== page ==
I want to see a system that does not damage the human, who is me. I want to see that system that serves me, that integrates me back into society, that makes me feel like a human once again and that gives me that total reassurance and acceptance. I want so much from the UK asylum and refugee system.

Lord Henley: Thank you so much. Elkhansaa, can you talk about your experiences and what you think you would like to see in the way of changes?

Elkhansaa: My asylum process is just a series of challenges that never end and I hope it will come to an end soon. I have been here for two years, and it took me a whole year to be interviewed and almost over one year without a decision being made. This kind of delay in decision-making and interviewing people puts people in a bad situation that affects their mental well-being, even for those mothers such as me, who have left their children and their family back home. There is a feeling of stress and guilt that your children are growing up away from you and are still too young to understand why their mother or their father is not there with them. They have that feeling that you abandoned them.

Being a highly qualified person, you do not have the right to work. This system is forcing people to be dependent. We need a system that does not make people a burden. We are not a burden. We can contribute back to society, if the system allows us to do that, so a work permit is one of the reforms that should be in place. The family reunion is a very important and challenging thing, because you cannot rebuild your life and go ahead without being stable and settled, and when thinking about your family and being apart from them.

The accommodation housing system here is totally not working. These people need to be treated in a dignified way. It is not just a shelter, especially this kind of initial accommodation where you will be in a hostel. You share your room with somebody you do not know. You do not feel safe. The quality of the food and the accommodation—nothing is working.

Lord Henley: Peter, do you have anything that you would like to add about your own experience of the system and what changes you would like to see?

Peter: This is a change that everyone would like to see in the current system. Right now, the taxpayers are paying for all asylum seekers, who are not allowed to work in this country. The Government are blaming asylum seekers because of that. These people are able, I am sure, in some way to contribute to society by working and paying their taxes, instead of living in hotel rooms and just waiting all day long without having anything else to do.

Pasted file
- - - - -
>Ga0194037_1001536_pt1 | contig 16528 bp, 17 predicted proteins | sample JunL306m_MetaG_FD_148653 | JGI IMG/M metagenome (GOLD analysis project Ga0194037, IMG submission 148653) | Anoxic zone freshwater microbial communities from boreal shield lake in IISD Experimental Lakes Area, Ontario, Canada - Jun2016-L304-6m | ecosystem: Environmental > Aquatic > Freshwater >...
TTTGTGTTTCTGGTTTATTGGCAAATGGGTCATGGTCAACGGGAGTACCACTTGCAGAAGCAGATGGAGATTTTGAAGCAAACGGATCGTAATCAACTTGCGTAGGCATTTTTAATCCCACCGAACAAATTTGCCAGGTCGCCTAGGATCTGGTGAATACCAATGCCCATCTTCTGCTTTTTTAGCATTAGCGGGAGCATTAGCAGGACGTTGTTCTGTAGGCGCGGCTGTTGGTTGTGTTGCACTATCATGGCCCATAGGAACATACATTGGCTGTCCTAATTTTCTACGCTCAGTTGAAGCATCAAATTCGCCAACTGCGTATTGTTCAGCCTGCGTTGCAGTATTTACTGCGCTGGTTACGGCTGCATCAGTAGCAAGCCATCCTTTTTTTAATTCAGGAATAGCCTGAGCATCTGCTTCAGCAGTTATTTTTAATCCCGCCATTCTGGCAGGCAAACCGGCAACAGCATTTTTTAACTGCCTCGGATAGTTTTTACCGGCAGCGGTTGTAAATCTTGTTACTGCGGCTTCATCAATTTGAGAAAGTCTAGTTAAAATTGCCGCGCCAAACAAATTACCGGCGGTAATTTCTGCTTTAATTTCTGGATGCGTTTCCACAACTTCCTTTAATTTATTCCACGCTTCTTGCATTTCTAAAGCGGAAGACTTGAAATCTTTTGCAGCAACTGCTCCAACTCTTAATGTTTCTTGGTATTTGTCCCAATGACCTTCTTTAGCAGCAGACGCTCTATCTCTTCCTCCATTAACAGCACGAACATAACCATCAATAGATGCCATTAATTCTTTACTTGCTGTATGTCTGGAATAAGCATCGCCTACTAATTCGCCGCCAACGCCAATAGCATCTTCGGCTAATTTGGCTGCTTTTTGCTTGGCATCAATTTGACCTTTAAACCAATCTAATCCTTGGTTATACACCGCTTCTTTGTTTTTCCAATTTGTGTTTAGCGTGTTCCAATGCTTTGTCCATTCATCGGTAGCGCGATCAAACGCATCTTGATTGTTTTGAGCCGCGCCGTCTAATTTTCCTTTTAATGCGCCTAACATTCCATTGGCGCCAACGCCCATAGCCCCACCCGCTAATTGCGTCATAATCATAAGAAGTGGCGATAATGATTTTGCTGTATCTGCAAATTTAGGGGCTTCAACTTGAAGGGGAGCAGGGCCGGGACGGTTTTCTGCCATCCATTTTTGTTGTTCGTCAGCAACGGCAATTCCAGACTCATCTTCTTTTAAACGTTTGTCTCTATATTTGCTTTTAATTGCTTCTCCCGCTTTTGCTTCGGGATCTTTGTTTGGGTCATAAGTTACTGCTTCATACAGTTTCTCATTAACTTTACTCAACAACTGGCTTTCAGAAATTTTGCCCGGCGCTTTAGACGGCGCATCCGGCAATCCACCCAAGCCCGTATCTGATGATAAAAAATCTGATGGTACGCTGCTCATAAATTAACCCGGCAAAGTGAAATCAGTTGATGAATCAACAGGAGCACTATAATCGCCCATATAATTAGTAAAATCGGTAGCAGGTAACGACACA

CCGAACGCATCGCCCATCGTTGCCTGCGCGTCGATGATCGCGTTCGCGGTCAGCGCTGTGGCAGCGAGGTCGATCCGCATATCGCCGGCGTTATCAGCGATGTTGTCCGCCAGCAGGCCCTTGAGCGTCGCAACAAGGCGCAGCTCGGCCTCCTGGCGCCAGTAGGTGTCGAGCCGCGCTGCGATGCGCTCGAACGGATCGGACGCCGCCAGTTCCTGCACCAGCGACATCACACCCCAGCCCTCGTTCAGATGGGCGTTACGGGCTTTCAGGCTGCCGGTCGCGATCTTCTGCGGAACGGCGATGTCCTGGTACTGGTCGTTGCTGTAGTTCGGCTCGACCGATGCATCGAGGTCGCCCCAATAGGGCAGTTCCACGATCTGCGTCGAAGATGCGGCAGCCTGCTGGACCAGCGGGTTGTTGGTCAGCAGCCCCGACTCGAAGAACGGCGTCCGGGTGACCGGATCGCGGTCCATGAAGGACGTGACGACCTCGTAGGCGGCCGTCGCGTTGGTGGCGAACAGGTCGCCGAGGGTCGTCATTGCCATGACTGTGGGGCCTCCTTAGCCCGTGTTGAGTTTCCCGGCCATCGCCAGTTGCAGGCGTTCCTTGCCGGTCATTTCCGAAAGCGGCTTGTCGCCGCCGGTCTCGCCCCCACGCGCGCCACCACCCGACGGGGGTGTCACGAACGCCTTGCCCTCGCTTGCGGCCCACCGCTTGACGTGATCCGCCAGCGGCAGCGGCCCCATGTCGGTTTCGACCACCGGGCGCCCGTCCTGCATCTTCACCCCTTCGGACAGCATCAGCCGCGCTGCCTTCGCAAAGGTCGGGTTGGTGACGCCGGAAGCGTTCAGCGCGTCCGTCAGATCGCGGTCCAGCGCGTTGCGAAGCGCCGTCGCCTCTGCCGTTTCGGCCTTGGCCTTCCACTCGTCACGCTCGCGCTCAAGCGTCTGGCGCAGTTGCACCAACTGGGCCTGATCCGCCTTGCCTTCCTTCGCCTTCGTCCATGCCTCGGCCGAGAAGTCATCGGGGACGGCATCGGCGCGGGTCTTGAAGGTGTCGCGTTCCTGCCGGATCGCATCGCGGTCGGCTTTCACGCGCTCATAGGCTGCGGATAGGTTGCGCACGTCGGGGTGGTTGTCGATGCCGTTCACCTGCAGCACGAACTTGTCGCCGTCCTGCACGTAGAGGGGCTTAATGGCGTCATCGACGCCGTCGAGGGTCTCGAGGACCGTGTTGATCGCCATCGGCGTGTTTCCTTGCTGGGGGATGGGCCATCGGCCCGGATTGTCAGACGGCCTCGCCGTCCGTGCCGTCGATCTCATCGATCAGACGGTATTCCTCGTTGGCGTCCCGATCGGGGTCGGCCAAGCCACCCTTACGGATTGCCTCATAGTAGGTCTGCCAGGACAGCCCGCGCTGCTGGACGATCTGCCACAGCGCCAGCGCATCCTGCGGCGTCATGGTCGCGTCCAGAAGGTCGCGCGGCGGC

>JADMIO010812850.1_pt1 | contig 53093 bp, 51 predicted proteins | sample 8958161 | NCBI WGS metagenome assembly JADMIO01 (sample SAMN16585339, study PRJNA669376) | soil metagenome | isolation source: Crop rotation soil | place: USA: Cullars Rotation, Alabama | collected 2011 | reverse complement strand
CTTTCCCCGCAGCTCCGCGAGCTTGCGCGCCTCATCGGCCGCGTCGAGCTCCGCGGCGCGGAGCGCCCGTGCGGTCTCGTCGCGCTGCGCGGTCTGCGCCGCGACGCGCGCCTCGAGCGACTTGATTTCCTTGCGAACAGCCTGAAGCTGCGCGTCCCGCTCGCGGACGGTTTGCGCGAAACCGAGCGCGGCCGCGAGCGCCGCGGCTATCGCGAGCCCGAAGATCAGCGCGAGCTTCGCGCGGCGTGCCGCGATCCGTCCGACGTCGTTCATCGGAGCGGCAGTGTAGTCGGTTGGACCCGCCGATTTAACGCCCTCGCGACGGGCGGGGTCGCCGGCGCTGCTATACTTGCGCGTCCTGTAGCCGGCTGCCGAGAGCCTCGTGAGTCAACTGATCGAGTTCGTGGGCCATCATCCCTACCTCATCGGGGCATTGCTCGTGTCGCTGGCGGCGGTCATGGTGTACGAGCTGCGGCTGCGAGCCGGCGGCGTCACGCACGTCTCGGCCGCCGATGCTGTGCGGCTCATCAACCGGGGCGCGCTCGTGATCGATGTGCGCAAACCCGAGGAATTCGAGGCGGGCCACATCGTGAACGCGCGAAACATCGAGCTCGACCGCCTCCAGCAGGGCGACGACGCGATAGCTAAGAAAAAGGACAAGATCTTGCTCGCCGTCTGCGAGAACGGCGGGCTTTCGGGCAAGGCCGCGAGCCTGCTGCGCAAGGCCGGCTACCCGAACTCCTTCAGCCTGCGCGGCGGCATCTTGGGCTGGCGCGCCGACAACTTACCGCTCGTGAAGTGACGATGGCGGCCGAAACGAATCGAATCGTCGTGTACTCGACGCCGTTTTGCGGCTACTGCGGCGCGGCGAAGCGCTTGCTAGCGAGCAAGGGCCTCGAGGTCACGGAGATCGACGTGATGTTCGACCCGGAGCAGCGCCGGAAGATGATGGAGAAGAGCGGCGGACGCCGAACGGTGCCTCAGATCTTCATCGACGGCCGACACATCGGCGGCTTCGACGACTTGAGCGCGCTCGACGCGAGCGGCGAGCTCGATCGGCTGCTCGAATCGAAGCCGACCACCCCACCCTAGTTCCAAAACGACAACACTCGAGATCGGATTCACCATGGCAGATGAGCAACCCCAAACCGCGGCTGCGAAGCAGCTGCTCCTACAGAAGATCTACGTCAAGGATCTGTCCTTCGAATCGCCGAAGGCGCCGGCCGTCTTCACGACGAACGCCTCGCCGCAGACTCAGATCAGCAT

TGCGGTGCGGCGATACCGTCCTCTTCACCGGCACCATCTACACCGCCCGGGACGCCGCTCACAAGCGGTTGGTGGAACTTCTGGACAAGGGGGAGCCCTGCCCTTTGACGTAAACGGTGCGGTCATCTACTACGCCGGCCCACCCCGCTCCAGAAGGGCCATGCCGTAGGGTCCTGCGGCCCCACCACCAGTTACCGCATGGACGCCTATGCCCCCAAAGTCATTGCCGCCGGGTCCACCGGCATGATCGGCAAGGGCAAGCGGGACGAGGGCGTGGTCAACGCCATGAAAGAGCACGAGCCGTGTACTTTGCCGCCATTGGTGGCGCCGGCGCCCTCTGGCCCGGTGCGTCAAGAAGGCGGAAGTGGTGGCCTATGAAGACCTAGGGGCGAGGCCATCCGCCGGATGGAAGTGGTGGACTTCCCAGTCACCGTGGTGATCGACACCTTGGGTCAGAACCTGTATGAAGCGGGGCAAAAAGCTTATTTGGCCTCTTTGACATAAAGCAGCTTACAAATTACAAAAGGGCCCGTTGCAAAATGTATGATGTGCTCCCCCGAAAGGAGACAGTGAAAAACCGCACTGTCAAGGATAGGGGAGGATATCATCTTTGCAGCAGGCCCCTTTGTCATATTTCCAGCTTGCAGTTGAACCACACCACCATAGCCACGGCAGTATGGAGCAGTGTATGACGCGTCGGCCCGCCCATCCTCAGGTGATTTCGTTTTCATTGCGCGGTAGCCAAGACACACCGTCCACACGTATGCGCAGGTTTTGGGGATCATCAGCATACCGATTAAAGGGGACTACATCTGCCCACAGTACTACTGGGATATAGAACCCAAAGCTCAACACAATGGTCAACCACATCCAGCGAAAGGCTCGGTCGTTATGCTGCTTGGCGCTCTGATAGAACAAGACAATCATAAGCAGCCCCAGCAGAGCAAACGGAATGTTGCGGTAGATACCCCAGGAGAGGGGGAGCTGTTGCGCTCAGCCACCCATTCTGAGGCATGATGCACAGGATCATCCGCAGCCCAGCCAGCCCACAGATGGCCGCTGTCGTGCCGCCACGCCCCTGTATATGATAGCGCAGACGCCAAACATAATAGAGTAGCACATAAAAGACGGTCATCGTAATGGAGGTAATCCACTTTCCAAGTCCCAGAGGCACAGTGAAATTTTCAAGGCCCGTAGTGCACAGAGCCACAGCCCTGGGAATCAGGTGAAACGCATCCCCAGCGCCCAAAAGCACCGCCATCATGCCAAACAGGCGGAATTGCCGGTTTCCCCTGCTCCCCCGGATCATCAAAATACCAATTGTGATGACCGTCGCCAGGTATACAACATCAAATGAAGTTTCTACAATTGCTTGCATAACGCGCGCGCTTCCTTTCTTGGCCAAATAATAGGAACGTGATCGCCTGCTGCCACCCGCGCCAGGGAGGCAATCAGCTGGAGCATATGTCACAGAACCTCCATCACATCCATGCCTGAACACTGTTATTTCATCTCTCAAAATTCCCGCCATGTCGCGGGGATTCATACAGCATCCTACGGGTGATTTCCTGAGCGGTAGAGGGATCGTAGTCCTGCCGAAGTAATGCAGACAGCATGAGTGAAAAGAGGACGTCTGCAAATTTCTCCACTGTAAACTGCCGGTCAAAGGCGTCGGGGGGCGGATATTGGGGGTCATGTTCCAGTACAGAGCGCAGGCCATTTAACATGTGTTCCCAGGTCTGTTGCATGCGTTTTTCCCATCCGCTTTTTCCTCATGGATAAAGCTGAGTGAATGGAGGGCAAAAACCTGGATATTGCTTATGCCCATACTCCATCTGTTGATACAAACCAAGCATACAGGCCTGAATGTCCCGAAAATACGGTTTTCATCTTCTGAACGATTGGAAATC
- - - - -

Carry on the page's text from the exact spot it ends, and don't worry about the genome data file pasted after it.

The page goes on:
As others mentioned, our mental health and physical health are both in danger. During the time that we have been waiting, speaking for myself and the people I have seen around me, we are all in bad situations, especially talking about mental health. The staff and the people who are managing us in the hotel and emergency accommodations are SBHL and Clearsprings. They are two companies that do not know anything about health and well-being. None of them are health professionals and they are in charge of asylum seekers who are mentally not very stable in the hotels. With all the problems they are creating for us, they are really making it harder for us to live. They are not making it easier at all.

I have to blame this on the Government and the Home Office, because these companies just care about how much money they are making here and they have their own business plans. They do not really care about us as individuals. The people who are working and managing us all come from foreign countries, so the only reason they are coming to this country is to make money and send it back to their own country. In the end, they just do not care about us. They are just there to do their jobs. The other points others have already talked about. These are the two points I wanted to mention.

Chair: Thank you very much indeed to all three of you for bringing your experience to us and explaining to us. You have come from three different countries, Sudan, Iran and Nigeria. What you have helped us understand, which is important context when we come to discuss the details of the Bill, is that you did not come here through choice, but you were fleeing your country because of fear of remaining. You could not just choose, like going on a holiday, where you go and how you go.

You have explained the circumstances very clearly. You have explained the lack of information that you had, when you came, about the nature of the asylum system and the additional struggles that you have faced since you actually got here. By explaining what has happened to you, which is clearly the case for so many other people who seek asylum, you have provided us a good background and context for our report, so I would like to thank you very sincerely. Your evidence has been extremely helpful. Can I wish you well for the future and thank you? We will now go on to our next panel.



Oral evidence: Legislative scrutiny of the Nationality and Borders Bill